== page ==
So my question is, When is the right time to buy?

I figured real estate was just like the stock market, you never know if the market is completely elevated or if it will continue to rise. Someone new to investing would miss out on a good opportunity if the market were to continue to grow. Or there is the disappointment when your mentor is right and the market drops and your property depreciates in value.

Should I listen to my mentor when it comes to waiting to buy or go ahead and dive in and learn from my mistakes or prosper if the market goes up? Regardless my mentor said he will be by my side. 

 Have you thought about flipping to build up your money a bit more?

@Michael Plante

Yes I have thought about that option. My father has been in the remodeling industry for over 10 years so we can do the rehab. In that option I was looking at doing an FHA and using the house as a primary residence for a year or so while we do the rehab and then flip it. If all works out we might do a few. My dad is looking at getting into real estate investing also so there is a possible partnership that may come in the mix. A little scared to mix family with business though.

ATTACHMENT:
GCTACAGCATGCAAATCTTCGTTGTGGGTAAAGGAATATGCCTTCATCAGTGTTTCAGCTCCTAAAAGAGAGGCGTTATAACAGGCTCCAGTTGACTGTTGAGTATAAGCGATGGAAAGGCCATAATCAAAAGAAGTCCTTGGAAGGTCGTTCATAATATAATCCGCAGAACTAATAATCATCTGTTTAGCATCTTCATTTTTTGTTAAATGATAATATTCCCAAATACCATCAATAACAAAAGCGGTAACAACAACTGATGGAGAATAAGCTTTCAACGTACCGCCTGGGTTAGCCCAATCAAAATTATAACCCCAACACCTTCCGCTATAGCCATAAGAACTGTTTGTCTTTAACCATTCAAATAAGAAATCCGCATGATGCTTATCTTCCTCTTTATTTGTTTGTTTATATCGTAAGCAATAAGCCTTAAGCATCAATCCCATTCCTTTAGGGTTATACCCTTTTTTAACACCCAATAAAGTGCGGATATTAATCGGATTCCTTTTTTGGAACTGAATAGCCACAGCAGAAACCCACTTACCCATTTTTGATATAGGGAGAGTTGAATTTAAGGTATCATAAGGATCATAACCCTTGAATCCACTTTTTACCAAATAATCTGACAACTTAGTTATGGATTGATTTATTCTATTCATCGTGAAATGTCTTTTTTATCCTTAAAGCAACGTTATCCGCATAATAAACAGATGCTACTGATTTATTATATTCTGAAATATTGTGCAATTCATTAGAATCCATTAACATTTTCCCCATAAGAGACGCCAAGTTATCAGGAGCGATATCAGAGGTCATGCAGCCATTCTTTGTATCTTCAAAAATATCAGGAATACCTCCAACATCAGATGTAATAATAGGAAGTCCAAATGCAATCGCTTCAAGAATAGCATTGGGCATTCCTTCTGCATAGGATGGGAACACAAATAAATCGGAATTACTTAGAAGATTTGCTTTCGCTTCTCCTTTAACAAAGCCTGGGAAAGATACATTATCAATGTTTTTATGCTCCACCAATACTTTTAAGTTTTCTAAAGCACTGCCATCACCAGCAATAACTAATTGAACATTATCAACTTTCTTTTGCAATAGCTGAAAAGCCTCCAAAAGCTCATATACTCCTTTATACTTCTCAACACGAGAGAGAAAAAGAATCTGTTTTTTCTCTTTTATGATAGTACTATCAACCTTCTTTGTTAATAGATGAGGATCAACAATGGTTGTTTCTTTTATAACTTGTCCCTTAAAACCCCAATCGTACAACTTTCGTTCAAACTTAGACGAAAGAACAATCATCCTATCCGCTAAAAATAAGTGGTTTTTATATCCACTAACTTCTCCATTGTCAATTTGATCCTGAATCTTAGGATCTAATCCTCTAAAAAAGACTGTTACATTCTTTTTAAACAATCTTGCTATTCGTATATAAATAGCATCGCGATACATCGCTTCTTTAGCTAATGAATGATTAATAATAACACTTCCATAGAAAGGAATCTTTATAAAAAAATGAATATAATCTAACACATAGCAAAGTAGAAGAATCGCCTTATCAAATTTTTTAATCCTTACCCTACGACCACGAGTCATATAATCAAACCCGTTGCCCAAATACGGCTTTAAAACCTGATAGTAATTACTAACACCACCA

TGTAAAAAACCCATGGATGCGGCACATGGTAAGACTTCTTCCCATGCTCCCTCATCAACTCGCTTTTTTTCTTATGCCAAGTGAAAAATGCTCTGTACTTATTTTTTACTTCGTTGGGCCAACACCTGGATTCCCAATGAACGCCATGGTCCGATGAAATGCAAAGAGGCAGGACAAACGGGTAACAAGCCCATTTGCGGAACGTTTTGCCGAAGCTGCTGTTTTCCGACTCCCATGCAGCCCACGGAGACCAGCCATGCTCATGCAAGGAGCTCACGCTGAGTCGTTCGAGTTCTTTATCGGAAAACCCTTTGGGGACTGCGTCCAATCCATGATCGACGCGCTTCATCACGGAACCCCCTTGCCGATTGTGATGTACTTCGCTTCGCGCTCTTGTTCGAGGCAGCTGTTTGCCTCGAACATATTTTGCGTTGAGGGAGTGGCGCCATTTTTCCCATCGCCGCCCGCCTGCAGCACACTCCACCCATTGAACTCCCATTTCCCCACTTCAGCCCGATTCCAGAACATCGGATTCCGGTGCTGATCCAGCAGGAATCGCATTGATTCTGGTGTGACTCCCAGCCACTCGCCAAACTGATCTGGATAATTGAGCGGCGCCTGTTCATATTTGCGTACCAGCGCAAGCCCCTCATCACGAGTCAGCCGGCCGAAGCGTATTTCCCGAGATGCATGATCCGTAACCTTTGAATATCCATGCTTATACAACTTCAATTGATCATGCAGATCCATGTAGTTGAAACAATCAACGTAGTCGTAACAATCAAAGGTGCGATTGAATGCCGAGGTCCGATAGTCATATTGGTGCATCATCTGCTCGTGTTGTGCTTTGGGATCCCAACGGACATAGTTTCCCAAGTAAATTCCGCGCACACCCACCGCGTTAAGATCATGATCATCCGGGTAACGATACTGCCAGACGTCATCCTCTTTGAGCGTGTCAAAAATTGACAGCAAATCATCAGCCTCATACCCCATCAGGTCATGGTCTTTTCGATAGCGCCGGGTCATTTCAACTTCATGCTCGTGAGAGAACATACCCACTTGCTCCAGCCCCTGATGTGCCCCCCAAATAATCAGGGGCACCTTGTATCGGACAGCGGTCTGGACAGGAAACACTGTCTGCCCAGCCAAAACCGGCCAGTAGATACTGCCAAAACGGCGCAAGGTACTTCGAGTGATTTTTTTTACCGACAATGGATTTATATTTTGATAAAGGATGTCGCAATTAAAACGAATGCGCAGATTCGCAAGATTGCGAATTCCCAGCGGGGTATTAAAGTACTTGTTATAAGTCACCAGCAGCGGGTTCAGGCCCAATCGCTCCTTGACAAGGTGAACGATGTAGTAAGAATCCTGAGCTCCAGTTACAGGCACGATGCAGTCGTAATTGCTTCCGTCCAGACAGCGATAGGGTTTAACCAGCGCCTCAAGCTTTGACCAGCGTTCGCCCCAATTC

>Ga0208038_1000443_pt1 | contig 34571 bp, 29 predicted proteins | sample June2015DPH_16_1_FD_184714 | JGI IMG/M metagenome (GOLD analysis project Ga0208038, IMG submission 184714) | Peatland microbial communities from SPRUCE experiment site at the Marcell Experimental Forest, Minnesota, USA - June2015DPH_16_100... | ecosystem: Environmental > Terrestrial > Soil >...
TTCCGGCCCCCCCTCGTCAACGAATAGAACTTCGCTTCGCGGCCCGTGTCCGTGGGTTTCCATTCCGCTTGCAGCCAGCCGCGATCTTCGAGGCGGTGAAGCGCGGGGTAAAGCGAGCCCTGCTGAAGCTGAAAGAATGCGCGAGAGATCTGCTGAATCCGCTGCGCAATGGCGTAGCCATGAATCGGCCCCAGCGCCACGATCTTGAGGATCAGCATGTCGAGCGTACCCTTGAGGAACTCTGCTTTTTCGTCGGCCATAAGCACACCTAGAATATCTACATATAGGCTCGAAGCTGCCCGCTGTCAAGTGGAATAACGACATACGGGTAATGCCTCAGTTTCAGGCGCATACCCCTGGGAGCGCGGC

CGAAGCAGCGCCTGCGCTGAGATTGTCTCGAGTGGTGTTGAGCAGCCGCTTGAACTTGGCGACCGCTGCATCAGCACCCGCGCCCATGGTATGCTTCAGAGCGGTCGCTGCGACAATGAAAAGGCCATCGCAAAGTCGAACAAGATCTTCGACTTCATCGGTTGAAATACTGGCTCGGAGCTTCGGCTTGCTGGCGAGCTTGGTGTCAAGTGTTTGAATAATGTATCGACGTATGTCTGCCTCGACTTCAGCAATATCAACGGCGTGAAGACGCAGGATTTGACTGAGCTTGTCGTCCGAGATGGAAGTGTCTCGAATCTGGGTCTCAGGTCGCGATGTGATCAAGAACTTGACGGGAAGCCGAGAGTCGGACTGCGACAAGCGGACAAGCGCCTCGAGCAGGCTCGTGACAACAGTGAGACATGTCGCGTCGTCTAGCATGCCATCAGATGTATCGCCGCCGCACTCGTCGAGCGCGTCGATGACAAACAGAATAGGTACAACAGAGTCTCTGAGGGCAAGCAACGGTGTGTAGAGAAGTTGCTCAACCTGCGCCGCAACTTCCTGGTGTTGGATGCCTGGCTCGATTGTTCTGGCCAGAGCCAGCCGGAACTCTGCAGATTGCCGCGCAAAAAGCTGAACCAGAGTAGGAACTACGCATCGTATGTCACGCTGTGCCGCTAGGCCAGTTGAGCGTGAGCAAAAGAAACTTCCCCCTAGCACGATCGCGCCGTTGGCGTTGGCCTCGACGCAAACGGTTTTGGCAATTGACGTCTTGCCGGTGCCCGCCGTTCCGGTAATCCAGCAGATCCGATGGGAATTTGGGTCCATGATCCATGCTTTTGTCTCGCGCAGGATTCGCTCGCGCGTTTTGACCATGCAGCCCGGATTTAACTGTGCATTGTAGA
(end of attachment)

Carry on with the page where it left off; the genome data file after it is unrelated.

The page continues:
lots of good advice here, my 2 cents is anytime a deal works! 

But what if the day you buy, housing drops 20%. On 200k house that is 40k, which sucks but how much money are you not making from rent and principal paydown? My point, not being in the market costs you as well.

Originally posted by @Chandler Smith :

@Michael Plante

Yes I have thought about that option. My father has been in the remodeling industry for over 10 years so we can do the rehab. In that option I was looking at doing an FHA and using the house as a primary residence for a year or so while we do the rehab and then flip it. If all works out we might do a few. My dad is looking at getting into real estate investing also so there is a possible partnership that may come in the mix. A little scared to mix family with business though.